It’s Going to Be Tougher to Bring Service and Support Animals on Delta Flights
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Delta is introducing new restrictions for service animals. Beginning March 1, Delta will require that all passengers traveling with a support or service animal provide additional documents, outlining the need for the service animal as well as proof of the animal’s training and vaccinations, 48 hours prior to departure.
The carrier says that the new rules are being introduced because of lack of regulation, which “has led to serious safety risks involving untrained animals in flight.” In fact, Delta says that since 2015 it’s seen a 150% increase in the number of service and support animals it’s transported. Not only have support animals become more frequent, but Delta says that there’s been an 84% increase in the number of reported incidents on board, such as urination/defecation, biting and attacks.
The new regulations require passengers to prove to Delta that the animal is both necessary, vaccinated and trained. If you want to travel with your trained service animal on a Delta flight as of March 1, you must submit a signed veterinary health form and/or an immunization record (current within one year of the date of travel) at least 48 hours in advance of departure. Similarly, if you want to travel with an emotional support animal or psychiatric service animal, you must also submit a signed veterinary health form and/or an immunization record (current within one year of the date of travel), a letter signed by a doctor or licensed mental health professional and a signed confirmation of animal training form at least 48 hours in advance of departure. You can find more details on Delta’s policy on its website.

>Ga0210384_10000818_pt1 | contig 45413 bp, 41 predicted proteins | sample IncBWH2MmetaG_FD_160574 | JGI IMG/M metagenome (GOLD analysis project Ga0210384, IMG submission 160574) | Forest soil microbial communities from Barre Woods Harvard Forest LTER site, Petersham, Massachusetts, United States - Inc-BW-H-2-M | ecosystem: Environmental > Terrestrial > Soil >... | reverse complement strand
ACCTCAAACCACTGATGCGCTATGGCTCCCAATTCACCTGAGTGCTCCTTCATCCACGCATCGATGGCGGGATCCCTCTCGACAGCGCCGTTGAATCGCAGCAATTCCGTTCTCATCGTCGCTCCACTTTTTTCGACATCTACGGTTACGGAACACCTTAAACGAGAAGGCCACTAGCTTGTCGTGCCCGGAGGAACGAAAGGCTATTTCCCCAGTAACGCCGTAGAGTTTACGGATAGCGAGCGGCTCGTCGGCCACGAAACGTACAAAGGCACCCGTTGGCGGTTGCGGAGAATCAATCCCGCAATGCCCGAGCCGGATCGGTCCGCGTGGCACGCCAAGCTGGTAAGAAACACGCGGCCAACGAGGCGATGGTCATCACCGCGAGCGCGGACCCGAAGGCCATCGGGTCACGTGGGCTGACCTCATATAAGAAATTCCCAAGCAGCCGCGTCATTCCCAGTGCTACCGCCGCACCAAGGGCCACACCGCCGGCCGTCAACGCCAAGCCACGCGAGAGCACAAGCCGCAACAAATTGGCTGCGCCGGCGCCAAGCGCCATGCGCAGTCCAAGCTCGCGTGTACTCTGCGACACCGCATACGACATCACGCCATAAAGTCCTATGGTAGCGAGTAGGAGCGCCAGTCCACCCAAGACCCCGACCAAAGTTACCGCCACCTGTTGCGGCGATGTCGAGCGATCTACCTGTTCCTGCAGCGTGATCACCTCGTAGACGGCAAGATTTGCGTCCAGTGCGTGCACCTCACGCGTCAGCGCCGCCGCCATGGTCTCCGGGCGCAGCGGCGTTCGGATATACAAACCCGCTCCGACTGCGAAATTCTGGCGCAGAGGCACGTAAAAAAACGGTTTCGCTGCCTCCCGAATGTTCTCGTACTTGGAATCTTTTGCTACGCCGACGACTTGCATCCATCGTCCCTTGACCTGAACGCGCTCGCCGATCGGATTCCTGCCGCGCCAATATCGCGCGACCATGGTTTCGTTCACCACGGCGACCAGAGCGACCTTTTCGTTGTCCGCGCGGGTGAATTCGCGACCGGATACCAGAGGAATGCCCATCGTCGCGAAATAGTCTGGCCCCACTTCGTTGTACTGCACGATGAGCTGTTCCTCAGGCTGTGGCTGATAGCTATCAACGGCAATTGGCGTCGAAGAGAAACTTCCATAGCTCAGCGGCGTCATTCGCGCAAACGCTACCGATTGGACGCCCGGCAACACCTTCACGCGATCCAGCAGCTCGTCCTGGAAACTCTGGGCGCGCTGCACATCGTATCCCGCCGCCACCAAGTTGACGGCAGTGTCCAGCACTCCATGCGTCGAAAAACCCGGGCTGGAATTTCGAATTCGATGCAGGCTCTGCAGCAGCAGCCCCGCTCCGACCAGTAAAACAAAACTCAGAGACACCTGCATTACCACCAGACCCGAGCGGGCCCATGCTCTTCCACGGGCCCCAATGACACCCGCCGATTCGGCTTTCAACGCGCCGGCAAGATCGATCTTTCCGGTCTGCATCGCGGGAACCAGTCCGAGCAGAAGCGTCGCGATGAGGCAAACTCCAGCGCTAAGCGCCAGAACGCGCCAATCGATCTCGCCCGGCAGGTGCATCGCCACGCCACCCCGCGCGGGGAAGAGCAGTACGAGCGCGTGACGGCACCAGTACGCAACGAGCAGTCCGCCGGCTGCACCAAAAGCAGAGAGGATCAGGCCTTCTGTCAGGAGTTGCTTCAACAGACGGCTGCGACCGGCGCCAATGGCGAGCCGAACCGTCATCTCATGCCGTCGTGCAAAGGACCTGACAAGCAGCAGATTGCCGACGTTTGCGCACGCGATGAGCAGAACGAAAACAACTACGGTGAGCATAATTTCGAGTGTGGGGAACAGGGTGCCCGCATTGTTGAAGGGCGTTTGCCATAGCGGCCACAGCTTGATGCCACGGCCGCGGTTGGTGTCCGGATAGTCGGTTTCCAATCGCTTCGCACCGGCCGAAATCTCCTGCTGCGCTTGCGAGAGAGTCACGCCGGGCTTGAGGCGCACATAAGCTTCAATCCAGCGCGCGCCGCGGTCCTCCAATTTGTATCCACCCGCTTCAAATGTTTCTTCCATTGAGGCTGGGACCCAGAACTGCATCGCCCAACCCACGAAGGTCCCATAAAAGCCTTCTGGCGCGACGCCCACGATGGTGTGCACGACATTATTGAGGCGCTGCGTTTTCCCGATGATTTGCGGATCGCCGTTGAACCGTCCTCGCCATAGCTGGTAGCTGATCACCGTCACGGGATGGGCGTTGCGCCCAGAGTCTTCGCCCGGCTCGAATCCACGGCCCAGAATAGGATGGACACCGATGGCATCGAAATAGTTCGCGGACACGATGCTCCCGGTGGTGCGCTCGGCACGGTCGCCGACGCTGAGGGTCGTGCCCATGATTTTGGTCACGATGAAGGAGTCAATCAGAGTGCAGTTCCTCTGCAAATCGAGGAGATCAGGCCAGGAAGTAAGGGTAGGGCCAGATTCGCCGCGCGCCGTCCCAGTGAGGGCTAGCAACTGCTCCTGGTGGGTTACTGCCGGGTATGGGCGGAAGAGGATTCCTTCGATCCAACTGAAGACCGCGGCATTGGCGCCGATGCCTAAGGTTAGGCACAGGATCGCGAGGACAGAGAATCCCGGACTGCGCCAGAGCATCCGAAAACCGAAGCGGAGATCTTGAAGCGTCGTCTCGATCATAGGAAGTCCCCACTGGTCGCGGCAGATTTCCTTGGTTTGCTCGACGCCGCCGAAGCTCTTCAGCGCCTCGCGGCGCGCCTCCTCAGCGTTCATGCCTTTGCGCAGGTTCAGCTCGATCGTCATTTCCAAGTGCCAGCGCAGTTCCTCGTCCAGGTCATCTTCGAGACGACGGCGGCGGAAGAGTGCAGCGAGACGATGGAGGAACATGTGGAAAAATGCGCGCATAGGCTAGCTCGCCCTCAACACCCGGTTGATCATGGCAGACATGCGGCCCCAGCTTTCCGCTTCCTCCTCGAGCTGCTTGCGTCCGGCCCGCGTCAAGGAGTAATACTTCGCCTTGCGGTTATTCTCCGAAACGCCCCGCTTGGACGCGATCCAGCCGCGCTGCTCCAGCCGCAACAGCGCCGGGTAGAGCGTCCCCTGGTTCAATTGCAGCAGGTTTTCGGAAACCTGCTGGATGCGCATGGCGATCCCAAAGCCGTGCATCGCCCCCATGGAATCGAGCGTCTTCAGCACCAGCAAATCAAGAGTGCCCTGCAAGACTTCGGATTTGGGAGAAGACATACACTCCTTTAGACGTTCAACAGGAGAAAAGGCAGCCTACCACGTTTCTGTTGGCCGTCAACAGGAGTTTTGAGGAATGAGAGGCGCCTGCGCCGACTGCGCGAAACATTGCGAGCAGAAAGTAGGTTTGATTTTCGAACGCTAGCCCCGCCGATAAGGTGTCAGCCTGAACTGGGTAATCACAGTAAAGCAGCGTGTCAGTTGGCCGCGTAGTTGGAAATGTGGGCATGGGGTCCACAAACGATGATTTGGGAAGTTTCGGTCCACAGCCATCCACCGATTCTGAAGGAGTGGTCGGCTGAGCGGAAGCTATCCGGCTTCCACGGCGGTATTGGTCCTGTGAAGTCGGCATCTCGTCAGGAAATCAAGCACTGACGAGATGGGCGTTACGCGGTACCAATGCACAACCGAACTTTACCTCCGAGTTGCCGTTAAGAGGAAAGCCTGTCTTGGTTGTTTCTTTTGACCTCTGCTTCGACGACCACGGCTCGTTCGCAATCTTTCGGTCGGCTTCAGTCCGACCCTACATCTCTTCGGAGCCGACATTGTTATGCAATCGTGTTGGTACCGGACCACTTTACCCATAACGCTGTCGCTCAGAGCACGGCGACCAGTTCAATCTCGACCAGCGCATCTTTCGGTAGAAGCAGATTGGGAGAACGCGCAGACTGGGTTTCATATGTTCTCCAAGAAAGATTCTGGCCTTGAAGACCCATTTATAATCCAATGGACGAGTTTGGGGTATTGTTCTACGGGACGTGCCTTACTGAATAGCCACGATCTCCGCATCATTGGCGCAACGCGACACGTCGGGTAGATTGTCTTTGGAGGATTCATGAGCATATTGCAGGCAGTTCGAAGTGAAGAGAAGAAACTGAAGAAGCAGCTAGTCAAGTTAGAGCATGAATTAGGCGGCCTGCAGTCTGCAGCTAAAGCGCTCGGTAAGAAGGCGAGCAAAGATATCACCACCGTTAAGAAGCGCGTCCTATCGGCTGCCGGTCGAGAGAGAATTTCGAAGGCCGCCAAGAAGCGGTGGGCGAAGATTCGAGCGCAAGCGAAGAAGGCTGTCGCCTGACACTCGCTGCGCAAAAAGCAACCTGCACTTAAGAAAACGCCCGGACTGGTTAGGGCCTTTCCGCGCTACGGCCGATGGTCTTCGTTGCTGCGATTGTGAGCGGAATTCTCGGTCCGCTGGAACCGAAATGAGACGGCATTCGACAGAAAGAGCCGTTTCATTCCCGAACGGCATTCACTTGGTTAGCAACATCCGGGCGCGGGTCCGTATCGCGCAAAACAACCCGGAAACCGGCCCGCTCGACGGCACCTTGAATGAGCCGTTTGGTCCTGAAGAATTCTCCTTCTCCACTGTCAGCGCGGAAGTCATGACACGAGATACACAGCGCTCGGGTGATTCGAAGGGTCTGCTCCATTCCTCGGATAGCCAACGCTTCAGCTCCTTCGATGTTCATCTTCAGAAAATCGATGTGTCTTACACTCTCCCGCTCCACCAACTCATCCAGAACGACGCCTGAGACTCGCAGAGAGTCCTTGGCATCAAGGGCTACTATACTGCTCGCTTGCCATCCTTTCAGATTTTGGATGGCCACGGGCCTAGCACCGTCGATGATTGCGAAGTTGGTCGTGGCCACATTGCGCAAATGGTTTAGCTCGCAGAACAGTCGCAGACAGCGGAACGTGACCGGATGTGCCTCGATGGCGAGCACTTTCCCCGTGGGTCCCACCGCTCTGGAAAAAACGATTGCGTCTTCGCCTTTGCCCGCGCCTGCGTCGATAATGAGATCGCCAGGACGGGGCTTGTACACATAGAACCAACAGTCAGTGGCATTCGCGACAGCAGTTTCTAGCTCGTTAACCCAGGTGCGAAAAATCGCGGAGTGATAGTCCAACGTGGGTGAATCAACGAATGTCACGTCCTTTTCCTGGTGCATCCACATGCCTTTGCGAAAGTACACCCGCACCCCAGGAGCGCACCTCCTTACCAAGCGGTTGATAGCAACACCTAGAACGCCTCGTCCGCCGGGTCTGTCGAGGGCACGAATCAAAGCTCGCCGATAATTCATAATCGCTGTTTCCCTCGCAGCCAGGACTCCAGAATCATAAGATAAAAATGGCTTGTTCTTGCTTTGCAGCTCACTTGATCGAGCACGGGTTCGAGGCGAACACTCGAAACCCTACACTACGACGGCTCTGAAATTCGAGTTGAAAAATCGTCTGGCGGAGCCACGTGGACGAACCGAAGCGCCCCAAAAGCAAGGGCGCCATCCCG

“The rise in serious incidents involving animals in flight leads us to believe that the lack of regulation in both health and training screening for these animals is creating unsafe conditions across US air travel,” said John Laughter, Delta’s SVP of corporate safety, security and compliance.
According to federal law, passengers are permitted to travel with their service or support animal as long as they don’t pose a threat to the health and safety of others on board. In addition, the animal cannot obstruct the aisle or any area that would be used for an emergency evacuation.
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